Guide to Sick Pay

Employee Rights

There are 2 potential sources of sick pay:

  • Contractual/occupational sick pay which will be provided for under your contract of employment; and
  • Statutory Sick Pay
Sick Pack - Legal Rights

Contractual Sick Pay

If your employer has agreed to pay you in the event that you are off sick, the amount and duration of any sick pay should be stated in your contract of employment, staff handbook or written statement of employment particulars.

The amount payable under a contractual sick pay scheme can exceed the amount payable under the statutory scheme (see limits below) but it cannot provide for payment below the level of Statutory Sick Pay.

In the event that you become ill, your contract may specify what you need to do in order to qualify for contractual sick pay. For example, you may need to obtain a doctor’s certificate. If you fail/delay in complying with any requirements set out in your contract, you may lose some or all of your entitlement to contractual sick pay.

Statutory Sick Pay ("SSP")

Entitlement to SSP is not automatic and it is only payable in respect of "Qualifying Days".

To qualify for SSP, you must:

  • have been off sick for 4 or more days in a row (which included weekends and any other days that you would not normally work); and
  • have average earnings which are at least £95 per week before tax and National Insurance are deducted; and
  • notify your employer that you are sick.

Qualifying Days

Qualifying days are the days that you are required to work under your contract of employment. SSP is not payable in respect of the first three Qualifying days.

If, for example, your contract requires you to work from Monday to Friday and you become sick on the Monday, your Qualifying Days would be Monday, Tuesday and Wednesday. If you are still sick on Thursday, you would qualify for payment of SSP from Thursday onwards.

If you work on a part-time basis, for example, Monday to Wednesday each week and you become sick on the Wednesday, your qualifying days would be Wednesday and Monday and Tuesday of the following week. If you are still sick on the Wednesday of that following week, you would become entitled to SSP.

Notifying your Employer

If your employer is operating a Statutory Sick Pay scheme, you need to comply with any obligations which are set out in your contract to ensure that you obtain payment of Statutory Sick Pay. If you are unsure of the position, ask your employer to confirm what you need to do.

What should I do if my employer does not have set rules on sick pay?

If your employer does not have any set rules, then to ensure that you obtain payment you should:

  • As soon as possible and no later than 7 days after the 1st day of sickness, notify your employer that you are sick. Note: if you delay, your employer does not need to pay you sick pay for the days before you tell them you are sick.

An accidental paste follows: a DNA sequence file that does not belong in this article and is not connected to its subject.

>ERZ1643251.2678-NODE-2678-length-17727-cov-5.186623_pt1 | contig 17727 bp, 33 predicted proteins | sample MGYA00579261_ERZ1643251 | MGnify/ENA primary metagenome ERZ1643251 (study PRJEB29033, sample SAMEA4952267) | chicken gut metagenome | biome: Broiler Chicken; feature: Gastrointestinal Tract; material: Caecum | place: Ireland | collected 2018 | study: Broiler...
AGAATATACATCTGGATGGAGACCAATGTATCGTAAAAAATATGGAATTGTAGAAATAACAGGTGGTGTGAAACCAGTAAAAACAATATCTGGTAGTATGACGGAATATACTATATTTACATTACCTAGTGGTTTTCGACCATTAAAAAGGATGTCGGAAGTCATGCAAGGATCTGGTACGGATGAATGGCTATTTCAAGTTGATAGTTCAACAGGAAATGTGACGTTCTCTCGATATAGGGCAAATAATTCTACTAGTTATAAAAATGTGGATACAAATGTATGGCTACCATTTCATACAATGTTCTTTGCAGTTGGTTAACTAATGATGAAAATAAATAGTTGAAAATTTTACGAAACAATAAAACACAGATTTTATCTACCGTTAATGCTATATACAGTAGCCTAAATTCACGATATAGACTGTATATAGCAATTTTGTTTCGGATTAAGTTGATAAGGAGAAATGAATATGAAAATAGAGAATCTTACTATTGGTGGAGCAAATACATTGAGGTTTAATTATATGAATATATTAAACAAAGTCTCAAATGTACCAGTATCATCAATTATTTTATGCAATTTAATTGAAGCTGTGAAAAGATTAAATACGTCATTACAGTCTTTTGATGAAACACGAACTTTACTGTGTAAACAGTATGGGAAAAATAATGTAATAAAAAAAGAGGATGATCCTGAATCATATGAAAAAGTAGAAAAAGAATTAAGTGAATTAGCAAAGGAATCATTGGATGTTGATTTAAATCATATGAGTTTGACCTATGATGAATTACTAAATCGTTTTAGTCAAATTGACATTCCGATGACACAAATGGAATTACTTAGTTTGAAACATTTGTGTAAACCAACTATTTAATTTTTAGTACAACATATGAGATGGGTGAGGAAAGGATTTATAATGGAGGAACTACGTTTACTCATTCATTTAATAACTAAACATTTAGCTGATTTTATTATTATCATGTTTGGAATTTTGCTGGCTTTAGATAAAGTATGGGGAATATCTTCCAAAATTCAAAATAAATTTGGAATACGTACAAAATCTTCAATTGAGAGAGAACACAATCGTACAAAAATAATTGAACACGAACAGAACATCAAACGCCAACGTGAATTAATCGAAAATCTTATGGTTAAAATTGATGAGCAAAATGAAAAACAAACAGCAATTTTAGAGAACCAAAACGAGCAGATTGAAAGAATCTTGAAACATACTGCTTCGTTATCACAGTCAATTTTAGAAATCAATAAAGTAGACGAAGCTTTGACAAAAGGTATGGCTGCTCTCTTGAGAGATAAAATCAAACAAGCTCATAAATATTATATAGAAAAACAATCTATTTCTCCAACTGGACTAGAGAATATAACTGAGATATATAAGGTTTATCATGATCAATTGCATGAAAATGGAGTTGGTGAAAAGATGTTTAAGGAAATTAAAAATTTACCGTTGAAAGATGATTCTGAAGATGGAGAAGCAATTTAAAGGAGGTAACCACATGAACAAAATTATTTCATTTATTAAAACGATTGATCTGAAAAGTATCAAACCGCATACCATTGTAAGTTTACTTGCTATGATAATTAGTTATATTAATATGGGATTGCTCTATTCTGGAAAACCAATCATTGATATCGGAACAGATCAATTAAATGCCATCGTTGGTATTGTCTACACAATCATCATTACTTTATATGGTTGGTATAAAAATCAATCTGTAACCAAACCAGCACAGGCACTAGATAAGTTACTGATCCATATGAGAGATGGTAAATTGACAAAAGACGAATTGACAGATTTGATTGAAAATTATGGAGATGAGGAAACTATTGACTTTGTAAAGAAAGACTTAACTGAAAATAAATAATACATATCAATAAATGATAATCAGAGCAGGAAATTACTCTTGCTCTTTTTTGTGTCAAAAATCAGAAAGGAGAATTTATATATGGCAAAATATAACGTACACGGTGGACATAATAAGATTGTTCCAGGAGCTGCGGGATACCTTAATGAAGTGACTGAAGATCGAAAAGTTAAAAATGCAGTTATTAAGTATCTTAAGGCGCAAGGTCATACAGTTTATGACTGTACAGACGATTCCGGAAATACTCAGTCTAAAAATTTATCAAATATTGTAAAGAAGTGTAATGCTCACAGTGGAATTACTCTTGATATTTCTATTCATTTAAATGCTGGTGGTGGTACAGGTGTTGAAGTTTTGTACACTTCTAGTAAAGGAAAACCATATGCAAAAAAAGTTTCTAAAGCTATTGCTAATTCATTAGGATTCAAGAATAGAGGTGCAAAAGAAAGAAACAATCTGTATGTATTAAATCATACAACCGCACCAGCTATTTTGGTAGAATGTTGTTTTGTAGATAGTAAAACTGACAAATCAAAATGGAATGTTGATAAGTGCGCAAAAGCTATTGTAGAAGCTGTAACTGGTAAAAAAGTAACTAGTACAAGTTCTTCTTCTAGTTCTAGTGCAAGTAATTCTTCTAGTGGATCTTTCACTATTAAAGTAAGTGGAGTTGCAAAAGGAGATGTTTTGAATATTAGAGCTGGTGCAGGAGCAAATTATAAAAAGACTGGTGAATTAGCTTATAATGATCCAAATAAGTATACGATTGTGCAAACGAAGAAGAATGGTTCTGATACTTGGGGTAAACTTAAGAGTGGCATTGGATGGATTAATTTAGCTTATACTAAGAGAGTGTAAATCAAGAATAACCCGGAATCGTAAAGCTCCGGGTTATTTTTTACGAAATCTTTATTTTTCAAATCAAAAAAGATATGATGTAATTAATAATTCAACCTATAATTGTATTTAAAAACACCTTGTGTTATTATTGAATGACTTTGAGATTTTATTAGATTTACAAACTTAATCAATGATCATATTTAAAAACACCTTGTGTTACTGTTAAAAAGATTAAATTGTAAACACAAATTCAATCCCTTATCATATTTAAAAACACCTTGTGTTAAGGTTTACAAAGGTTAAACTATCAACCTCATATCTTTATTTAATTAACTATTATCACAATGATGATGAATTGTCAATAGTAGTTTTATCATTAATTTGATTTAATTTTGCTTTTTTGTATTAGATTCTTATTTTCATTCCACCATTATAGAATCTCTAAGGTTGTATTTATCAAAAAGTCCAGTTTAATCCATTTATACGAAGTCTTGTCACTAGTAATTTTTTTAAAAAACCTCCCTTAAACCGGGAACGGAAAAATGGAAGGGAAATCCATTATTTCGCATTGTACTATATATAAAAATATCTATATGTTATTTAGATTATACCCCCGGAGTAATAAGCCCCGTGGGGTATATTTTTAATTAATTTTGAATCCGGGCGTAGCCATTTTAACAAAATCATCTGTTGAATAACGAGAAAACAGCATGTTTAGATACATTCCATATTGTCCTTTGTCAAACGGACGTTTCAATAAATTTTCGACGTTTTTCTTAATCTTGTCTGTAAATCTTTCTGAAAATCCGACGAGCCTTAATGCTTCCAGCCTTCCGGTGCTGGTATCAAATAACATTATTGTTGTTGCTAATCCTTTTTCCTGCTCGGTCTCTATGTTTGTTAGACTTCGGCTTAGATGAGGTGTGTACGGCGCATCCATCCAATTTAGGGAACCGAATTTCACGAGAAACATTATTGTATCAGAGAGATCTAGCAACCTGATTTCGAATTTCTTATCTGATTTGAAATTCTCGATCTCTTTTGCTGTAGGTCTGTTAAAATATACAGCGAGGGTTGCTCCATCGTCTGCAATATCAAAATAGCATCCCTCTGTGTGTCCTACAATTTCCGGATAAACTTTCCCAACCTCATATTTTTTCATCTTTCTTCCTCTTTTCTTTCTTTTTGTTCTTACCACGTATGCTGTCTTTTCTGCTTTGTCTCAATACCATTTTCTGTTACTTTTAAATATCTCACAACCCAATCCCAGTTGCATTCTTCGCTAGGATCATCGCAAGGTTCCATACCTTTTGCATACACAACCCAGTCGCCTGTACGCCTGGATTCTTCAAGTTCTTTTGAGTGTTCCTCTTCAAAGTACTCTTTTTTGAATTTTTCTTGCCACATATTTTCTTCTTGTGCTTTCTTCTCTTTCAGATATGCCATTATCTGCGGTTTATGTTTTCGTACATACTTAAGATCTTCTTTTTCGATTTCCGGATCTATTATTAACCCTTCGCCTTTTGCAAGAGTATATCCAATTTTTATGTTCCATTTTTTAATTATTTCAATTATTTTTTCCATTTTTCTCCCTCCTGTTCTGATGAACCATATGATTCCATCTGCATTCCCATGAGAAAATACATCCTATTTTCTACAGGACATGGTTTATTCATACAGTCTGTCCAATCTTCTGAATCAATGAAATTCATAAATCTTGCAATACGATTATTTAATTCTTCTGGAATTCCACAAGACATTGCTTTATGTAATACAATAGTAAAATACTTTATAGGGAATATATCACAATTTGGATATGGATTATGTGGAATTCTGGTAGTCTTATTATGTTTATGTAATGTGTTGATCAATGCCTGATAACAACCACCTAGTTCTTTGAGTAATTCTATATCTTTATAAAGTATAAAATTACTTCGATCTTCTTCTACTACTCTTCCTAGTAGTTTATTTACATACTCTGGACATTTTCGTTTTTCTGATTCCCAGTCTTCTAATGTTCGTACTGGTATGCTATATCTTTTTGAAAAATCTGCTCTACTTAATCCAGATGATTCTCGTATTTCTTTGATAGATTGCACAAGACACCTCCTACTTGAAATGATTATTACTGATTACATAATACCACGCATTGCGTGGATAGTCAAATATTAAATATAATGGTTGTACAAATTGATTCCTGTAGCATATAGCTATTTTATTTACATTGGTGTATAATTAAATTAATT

• If requested, complete a self-certificate form for the first 7 days of illness and give/send it to your employer. You can download an "Employee’s Statement of Sickness" form here.
  • If you are sick for more than 7 days, your employer can ask you to provide medical evidence that you are sick. This means that you may need to ask your GP for a medical certificate eg doctor's note.

How much will I be paid and how will I be paid?

The standard rate of SSP is £85.85 per week(2012/2013). Payment is subject to deductions for tax and National Insurance and is payable for a total of 28 weeks in any one period of sickness.

You should receive your SSP at the same time and in the same way you would expect to receive your normal wages/salary.

What can I do if my employer does not pay me sick pay?

  • Check that you have met all the necessary requirements to qualify for payment;
  • Ask your employer to explain why they have not paid you sick pay and try and resolve the matter amicably.
  • Consider whether you wish to bring a claim (see below) to recover the payment due.

Legal action

If you have met all the necessary requirements for payment of sick pay, your employer’s failure to pay you may give rise to a claim for Unlawful Deduction from Wages and/or breach of contract.

An Unlawful Deduction from Wages claim can be made to the Employment Tribunal. The claim must be presented no later than 3 months less one day of the date upon which you ought to have been paid. If there has been a series of failures to pay, your claim can be presented within 3 months less one day of the date of the last failure to pay. For example, if you should have been paid sick pay on 30 June, your claim should be presented to the Tribunal by no later than 29 September.

As an alternative, you could bring a claim for breach of contract in respect of the failure to pay you sick pay. Such claims cannot be brought in the Employment Tribunal unless your employment has ended, however, you can bring a breach of contract claim in the Civil Court within 6 years of the failure to make payment.

Finally, employees seeking to claim SSP and who dispute the employer’s failure to pay, can register a dispute with the HM Revenue & Customs Disputes Team on 0191 22 55 221.

What can I do if I do not qualify for SSP?

If you are not eligible for SSP your employer should provide you with a completed SSP1 form. If they do not, ask your employer to complete one and return it to you. You can download a printable version of the form here.

You can use the completed SSP1 form to support your claim for Employment and Support Allowance from Jobcentre Plus. The telephone number for Jobcentre Plus is 0800 055 66 88. If you need to use a textphone, the contact number is 0800 023 48 88.

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Linda Stewart - Employment Law Solicitor - Wimbledon, London

Linda Stewart
Partner, Head of Employment Law
T: 0844 858 3800

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